(WUSA9) -- Lenny LeClair underwent routine surgery for a digestive disorder in Florida in 2005. Months later, he began experiencing excruciating stomach pain and non-stop vomiting.
LeClair says, "Over about five months, I lost 100+ pounds. And the doctor who had performed the surgery and left the sponges kept telling me to take milk of magnesia, everything is fine. The sponges had pierced my colon and all of the toxins, the waste was going into my body. I was dying."
Lenny LeClair's still needs a colostomy bag and says his life has been destroyed. Investigative reporter Peter Eisler says USA Today's latest examination of the problem found mistakes like this happen nationwide more than a dozen times a day.
Eisler says, "With 32 million procedures going on in the US, that means that each year, you are talking about 4500 to 6000 cases; means more than a dozen a day.
Traditionally, surgical teams conduct sponge counts before and after an operation, to make sure what goes in comes out. But Eisler says these counts just aren't foolproof, and sponges can be missed.
Eisler says, "They get in the abdominal cavity, particularly if its a trauma case or something goes unexpectedly wrong. Doctors will be using a lot of these to soak up blood so they can see what they are doing."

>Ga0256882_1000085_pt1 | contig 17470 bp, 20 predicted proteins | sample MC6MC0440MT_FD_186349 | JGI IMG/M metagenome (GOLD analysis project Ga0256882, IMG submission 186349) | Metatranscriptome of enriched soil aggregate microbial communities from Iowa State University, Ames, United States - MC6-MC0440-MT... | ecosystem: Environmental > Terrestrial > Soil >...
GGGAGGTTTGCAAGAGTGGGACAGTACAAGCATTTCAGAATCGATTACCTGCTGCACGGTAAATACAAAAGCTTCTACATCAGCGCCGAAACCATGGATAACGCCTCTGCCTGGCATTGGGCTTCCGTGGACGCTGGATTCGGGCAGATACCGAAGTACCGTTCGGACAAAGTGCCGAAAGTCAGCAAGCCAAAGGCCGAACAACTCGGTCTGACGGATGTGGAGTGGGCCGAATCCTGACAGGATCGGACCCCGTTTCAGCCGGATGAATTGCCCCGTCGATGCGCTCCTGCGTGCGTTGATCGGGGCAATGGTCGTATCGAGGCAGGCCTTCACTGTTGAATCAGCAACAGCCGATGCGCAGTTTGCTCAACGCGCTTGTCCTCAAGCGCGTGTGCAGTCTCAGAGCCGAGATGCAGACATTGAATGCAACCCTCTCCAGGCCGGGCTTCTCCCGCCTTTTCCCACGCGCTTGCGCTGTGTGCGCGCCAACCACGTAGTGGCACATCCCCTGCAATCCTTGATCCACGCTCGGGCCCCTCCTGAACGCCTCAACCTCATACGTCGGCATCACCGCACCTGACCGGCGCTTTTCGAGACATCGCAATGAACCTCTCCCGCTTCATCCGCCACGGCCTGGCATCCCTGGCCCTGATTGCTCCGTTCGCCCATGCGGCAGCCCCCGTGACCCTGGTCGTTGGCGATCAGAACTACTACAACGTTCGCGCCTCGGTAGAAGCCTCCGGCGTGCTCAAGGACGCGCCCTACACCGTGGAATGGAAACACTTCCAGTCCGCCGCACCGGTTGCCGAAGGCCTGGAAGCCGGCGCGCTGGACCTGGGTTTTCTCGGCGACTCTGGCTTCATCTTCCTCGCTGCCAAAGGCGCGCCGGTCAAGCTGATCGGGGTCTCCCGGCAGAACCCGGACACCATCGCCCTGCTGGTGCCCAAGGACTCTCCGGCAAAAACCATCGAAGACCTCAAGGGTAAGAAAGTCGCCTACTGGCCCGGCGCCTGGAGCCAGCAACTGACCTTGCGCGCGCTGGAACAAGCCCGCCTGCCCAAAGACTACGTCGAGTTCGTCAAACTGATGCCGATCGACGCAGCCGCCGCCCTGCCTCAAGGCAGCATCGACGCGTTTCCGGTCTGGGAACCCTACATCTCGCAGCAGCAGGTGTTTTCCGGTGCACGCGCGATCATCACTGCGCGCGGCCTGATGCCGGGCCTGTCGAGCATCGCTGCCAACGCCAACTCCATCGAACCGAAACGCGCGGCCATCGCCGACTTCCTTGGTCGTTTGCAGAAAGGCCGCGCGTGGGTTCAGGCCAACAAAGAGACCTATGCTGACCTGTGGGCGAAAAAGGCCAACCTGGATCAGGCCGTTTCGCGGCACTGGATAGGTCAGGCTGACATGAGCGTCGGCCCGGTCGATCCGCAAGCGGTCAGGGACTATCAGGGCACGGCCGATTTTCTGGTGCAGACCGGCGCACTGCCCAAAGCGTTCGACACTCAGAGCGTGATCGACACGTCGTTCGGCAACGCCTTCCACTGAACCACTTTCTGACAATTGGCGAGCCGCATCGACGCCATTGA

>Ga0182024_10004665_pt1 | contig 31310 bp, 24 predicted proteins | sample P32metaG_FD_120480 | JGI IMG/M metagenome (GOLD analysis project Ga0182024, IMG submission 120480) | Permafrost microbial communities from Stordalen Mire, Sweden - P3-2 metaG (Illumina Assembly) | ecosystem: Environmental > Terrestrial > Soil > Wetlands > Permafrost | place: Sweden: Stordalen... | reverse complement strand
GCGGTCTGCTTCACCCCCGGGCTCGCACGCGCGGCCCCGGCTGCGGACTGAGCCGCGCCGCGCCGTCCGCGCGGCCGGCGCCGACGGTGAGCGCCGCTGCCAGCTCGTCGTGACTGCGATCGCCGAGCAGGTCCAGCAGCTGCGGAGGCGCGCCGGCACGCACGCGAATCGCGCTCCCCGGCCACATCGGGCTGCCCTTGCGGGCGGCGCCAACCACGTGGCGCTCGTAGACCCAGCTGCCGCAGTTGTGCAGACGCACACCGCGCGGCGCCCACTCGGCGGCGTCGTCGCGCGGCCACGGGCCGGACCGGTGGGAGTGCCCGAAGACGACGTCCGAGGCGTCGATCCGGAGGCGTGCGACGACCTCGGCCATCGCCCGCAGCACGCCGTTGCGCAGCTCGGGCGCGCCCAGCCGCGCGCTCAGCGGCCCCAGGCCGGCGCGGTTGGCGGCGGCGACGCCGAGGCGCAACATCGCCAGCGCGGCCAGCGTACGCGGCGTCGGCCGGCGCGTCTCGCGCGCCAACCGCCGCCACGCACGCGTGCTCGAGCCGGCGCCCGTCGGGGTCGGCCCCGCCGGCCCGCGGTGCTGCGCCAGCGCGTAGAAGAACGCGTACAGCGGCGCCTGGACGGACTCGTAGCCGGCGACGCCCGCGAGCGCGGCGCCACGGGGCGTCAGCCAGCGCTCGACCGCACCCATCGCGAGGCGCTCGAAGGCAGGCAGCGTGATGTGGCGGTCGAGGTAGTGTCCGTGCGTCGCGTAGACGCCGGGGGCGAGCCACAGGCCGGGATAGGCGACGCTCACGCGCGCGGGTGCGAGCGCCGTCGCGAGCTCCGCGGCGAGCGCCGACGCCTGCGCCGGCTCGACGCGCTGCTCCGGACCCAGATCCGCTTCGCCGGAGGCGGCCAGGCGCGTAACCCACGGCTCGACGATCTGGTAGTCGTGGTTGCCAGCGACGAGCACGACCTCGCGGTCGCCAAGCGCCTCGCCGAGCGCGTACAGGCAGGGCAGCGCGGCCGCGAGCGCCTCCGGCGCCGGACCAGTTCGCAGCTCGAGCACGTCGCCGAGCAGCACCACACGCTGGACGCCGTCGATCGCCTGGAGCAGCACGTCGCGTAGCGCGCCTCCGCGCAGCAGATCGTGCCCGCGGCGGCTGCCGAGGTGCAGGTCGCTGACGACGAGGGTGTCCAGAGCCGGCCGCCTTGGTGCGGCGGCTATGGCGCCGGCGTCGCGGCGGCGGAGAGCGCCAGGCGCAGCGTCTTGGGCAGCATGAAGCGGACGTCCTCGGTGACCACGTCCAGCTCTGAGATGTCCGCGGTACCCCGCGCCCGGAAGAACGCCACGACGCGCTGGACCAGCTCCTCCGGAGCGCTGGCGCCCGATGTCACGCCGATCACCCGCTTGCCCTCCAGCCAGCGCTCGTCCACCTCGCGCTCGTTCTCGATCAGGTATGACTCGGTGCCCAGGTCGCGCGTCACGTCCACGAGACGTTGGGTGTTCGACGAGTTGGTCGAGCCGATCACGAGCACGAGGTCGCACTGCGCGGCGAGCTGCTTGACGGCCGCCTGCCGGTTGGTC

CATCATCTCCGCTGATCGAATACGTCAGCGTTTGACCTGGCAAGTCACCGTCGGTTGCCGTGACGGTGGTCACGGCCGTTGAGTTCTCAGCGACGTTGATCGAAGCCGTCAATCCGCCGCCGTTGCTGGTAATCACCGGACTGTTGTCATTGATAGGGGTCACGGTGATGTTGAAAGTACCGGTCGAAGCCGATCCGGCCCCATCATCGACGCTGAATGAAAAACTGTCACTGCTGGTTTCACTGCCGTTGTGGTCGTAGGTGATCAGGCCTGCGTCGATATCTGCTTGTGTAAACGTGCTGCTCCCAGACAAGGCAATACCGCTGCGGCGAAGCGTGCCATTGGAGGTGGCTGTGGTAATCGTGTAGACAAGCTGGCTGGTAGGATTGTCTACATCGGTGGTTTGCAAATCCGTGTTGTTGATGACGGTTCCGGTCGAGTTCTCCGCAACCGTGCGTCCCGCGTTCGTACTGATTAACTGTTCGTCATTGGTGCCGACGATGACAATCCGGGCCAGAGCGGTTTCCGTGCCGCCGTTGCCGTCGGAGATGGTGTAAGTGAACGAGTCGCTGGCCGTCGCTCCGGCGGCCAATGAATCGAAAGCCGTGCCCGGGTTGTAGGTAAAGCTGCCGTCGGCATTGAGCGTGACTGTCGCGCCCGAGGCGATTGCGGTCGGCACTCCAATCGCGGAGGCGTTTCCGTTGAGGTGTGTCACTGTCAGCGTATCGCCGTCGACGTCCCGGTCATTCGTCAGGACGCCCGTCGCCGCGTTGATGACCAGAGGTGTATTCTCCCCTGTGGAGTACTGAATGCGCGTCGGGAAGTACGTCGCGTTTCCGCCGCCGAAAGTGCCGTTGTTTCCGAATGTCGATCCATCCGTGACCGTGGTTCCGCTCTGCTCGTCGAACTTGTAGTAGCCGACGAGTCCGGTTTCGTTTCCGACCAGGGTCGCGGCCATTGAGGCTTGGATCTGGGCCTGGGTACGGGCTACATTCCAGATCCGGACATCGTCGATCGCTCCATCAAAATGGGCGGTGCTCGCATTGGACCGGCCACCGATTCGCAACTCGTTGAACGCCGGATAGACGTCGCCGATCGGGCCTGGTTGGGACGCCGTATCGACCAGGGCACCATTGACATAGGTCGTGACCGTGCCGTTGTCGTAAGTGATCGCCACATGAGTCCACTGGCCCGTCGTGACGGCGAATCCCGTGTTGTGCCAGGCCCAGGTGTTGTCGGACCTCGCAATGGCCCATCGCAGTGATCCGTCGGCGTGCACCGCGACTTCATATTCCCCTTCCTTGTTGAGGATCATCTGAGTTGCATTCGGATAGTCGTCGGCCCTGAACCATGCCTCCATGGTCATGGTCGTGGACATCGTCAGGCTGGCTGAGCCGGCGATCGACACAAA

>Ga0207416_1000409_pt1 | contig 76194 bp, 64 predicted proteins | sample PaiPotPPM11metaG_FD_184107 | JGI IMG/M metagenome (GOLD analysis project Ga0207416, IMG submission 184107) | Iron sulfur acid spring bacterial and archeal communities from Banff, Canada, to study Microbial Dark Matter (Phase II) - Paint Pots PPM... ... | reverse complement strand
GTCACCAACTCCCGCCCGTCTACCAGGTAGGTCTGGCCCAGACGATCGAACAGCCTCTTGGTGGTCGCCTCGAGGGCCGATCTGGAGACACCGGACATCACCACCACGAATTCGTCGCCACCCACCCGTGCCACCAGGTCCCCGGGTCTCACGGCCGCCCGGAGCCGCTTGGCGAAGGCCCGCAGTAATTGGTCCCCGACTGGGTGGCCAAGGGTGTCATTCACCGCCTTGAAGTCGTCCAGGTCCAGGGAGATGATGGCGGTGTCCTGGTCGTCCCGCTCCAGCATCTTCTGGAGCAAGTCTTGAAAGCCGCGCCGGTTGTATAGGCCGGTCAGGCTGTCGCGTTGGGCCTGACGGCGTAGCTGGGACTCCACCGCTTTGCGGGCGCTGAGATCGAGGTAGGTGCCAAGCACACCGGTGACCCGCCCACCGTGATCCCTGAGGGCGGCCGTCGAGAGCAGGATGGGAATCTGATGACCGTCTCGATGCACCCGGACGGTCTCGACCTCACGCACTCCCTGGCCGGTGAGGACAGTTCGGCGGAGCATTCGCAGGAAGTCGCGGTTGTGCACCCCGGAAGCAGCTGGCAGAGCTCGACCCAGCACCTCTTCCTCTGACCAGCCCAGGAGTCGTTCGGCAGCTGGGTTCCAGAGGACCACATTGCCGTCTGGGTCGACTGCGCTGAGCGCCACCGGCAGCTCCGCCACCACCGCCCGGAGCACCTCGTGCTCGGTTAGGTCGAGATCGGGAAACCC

There is technology available to make sure all sponges are accounted for, including barcodes or radio-frequency tags like the system WUSA 9 profiled 2 years ago at Prince George's Hospital Center. At the end of a procedure, the surgical team waves a wand over the patients body and an alarm sounds if anything's been missed.
Eisler says, "They can all but eliminate the problem. The studies that have been done have found them to be overwhelmingly effective."
Yet fewer than 15%of the hospitals in the country use either sponge detection system, and Eisler says concerns about cost are part of the reason. But, he says compared to malpractice and medical costs associated with getting lost sponges back out, studies have shown the technology saves money, and can eliminate unnecessary pain and suffering.
Eisler adds, "These technologies cost about 8-12 dollars a surgery, a tiny amount of what a surgery costs."
Regional hospitals using surgical sponge detection systems include Prince George's Hospital Center in Cheverly, Md., Northern Virginia Medical Center/Sentara Healthcare in Woodbridge, Va., Laurel Regional Hospital in Laurel, Md., and Johns Hopkins Bayview in Baltimore, Md.